Creativity For Scientists: Emulating Silicon Valley

There was a time that Silicon Valley was a place of fruit trees, while Boston was thriving with technology. By being creative, companies in the Valley became the leaders in innovative high-tech. Read below how they did it and how it can be applied to improve creativity for scientists.

Jonah Lehrer was interviewed by Mashable about creativity. In it Jonah describes the rise of Sillicon Valley from a land of fruit trees to the innovations and high tech center we know today.

In the 60s and early 70s, Massachusetts area was the technological center of USA. It concentrated many of the technological mammoths of that time.

These companies were so large that operated like little self sufficient countries. As such, they avoided contact with rival companies by means of secrecy, NDAs and a vertical flow of information. There was hardly any knowledge shared between companies, as employees were encouraged to keep their mouths shut.

Next to this they suffered from megalobusinesscitis, which is risk aversion, lack of innovation, slow reaction to market changes, and the belief that creativity can be achieved by acquisitions.

Jonah points out that in the Boston area there was obviously a great concentration of talent, but despite of this knowledge was not shared, it was not flowing freely.

Entrepreneurs in a garage in Silicon Valley

Image by Xavier Verdaguer, a Silicon Valley entrepreneur

Meanwhile on the other coast, Silicon Valley firms were smaller and had to collaborate in order to grow and to handle larger projects. They even shared engineers, who in many cases, would frequently switch jobs contributing to the exchange of knowledge.

If you read the biography of Steve Jobs you will find how he approached other CEOs for mentoring. This practice that was well rooted in Silicon Valley and shows their different approach to business.

All this created a business ecosystem that thrived via professional networks and knowledge sharing, instead of via large companies. The end results was the creation of some of the most innovative companies we have in our time.

As we can see, the key to innovation was the free flow of knowledge and cross pollination between organizations and individuals.

Sometimes you might want to be open and share your knowledge but your organization might want to be protective with their IP. It can also happen that your ideas are too radical and face disapproval by some if the big names around.

(If you want to know more about the origins of Silicon Valley check these series of articles at by NPR 1,2,3,4)

Why not going to a smaller and quieter place instead?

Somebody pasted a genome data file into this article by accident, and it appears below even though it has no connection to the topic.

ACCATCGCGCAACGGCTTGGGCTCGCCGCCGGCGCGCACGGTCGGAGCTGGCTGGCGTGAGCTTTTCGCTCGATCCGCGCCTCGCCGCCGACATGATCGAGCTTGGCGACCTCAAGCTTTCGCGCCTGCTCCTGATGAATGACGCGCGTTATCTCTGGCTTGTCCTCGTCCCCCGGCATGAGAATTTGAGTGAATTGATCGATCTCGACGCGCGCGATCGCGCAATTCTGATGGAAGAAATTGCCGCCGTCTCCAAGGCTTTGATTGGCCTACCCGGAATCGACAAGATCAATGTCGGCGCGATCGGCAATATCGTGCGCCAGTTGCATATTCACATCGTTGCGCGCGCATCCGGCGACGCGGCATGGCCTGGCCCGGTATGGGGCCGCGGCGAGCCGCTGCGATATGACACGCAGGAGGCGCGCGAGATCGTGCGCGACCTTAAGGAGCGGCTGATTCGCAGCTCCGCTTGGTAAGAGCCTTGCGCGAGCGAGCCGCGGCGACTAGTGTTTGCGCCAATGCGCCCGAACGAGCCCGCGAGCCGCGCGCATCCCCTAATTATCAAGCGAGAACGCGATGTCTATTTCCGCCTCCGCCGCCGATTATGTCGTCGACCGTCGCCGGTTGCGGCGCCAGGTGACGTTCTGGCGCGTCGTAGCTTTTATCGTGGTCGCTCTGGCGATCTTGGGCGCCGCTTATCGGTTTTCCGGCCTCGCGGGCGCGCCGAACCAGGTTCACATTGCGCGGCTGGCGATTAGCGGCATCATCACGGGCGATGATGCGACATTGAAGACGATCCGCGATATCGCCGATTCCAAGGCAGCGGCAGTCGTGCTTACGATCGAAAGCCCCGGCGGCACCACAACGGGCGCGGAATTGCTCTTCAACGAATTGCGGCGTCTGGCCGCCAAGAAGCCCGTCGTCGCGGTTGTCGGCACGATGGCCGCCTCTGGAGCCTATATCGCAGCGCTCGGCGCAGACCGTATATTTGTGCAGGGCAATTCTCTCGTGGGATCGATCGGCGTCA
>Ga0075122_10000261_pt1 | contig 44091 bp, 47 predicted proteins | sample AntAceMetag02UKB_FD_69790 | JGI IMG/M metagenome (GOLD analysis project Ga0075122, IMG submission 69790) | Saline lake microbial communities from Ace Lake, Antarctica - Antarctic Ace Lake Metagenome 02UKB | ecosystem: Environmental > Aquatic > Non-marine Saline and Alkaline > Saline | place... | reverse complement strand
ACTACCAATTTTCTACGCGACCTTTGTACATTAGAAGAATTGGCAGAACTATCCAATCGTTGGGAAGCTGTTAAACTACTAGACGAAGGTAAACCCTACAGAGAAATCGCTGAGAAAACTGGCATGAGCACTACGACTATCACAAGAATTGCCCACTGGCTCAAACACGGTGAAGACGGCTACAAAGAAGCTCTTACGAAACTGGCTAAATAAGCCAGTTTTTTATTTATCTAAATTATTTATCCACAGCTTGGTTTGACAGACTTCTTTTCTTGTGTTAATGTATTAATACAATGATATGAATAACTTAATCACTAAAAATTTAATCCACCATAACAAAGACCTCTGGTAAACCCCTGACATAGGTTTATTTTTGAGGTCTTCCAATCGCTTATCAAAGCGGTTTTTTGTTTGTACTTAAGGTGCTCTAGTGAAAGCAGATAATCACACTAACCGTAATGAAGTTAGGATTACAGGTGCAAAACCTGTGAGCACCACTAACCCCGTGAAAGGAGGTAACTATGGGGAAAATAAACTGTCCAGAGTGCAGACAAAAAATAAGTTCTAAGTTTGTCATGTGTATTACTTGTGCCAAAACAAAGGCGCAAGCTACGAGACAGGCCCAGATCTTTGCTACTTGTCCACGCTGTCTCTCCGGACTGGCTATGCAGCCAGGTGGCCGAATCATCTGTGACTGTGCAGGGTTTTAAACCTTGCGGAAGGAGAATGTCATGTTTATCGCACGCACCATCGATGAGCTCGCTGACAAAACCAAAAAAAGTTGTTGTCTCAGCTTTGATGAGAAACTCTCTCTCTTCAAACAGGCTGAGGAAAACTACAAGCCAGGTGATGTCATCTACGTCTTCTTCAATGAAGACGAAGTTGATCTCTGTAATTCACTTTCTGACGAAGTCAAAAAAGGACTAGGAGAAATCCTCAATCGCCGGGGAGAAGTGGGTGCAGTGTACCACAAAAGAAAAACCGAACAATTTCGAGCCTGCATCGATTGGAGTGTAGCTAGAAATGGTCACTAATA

This escape route is what to Stephen Friend chose when he left Harvard and moved to Seattle to create his bioinformatics company Rosetta.

In this interview Friend acknowledges that “Everyone in Boston feels certain that they are working on the right next step in research [...] So if you say, ‘I think I see a better way,’ it’s very hard. The natural impulse of everyone else is to say, ‘I had that thought a few years ago, and it doesn’t work.’ ”

As it turns out, Friend abandoned big institutions twice to move to more risky ventures. His company Rosetta was acquired by giant pharma company Merck, which moved Friend back to the East Coast. After some years in Merck, Friend felt the itch again.

Friend moved back to Seattle and created his foundation Sage Bionetworks to encourage scientists to openly share data and bring together their brainpower. Friend had been looking for such collaborations at Merck but the protectionism of the company forced him to pursue his ideas somewhere else.

Creativity Fro Scientists

Image via Normal Lear Center

Three Ideas to Improve Creativity for Scientists

 Try New fields

Some of the best inventions come from applying an old concept to a new purpose. Look for approaches that worked in other fields and try to translate them to your field. You can also try to identify fields where your expertise could be of help.

Take as an example this self fulfilling blog post, which tries to improve creativity among scientist by looking at how creativity was developed in the tech industry.

Take Risks

Challenging the status quo every now and then is healthy, doing it too often turns you into a ball-breaker. Challenge wisely.

Join projects that push you out of your comfort zone, those that can get you high rewards in return. Staying in their comfort zone is what kept big corporations from Boston from vein innovative.

If you ask in your department why we are doing things in a certain way and they often reply it is because we have always done it like this, then you know you have to put everything upside down and do it completely different, like tying your shoes.

Be Open

Share your ideas with other people. It will clarify your ideas and you will get great feedback in return. Never underestimate the feedback that a non expert can give, if it is from an expert, do it at your peril.

If you work in an organization that is always scared of others stealing ideas, find a new position like Stephen Frien did.

If you think that getting an idea stolen hampers your career, think again.

You as a scientist are paid to generate ideas. What’s the point of loosing some ideas because of the thieves? You are expected to generate more.

A great way of being open is sharing your ideas via a blog. Subscribe to the NextScientist mailing list to receive useful tips on how to start with scientific blogging.

 


 

About Julio Peironcely

Julio Peironcely, PhD is the founder of Next Scientist and a PhD by Leiden University. He helps PhD students to stay motivated, be more productive and finish their PhDs. Follow him on Twitter (@peyron) or read more from him on JulioPeironcely.com.

Comments

  1. Creative genius in science is Not the result of trivial aphorisms.

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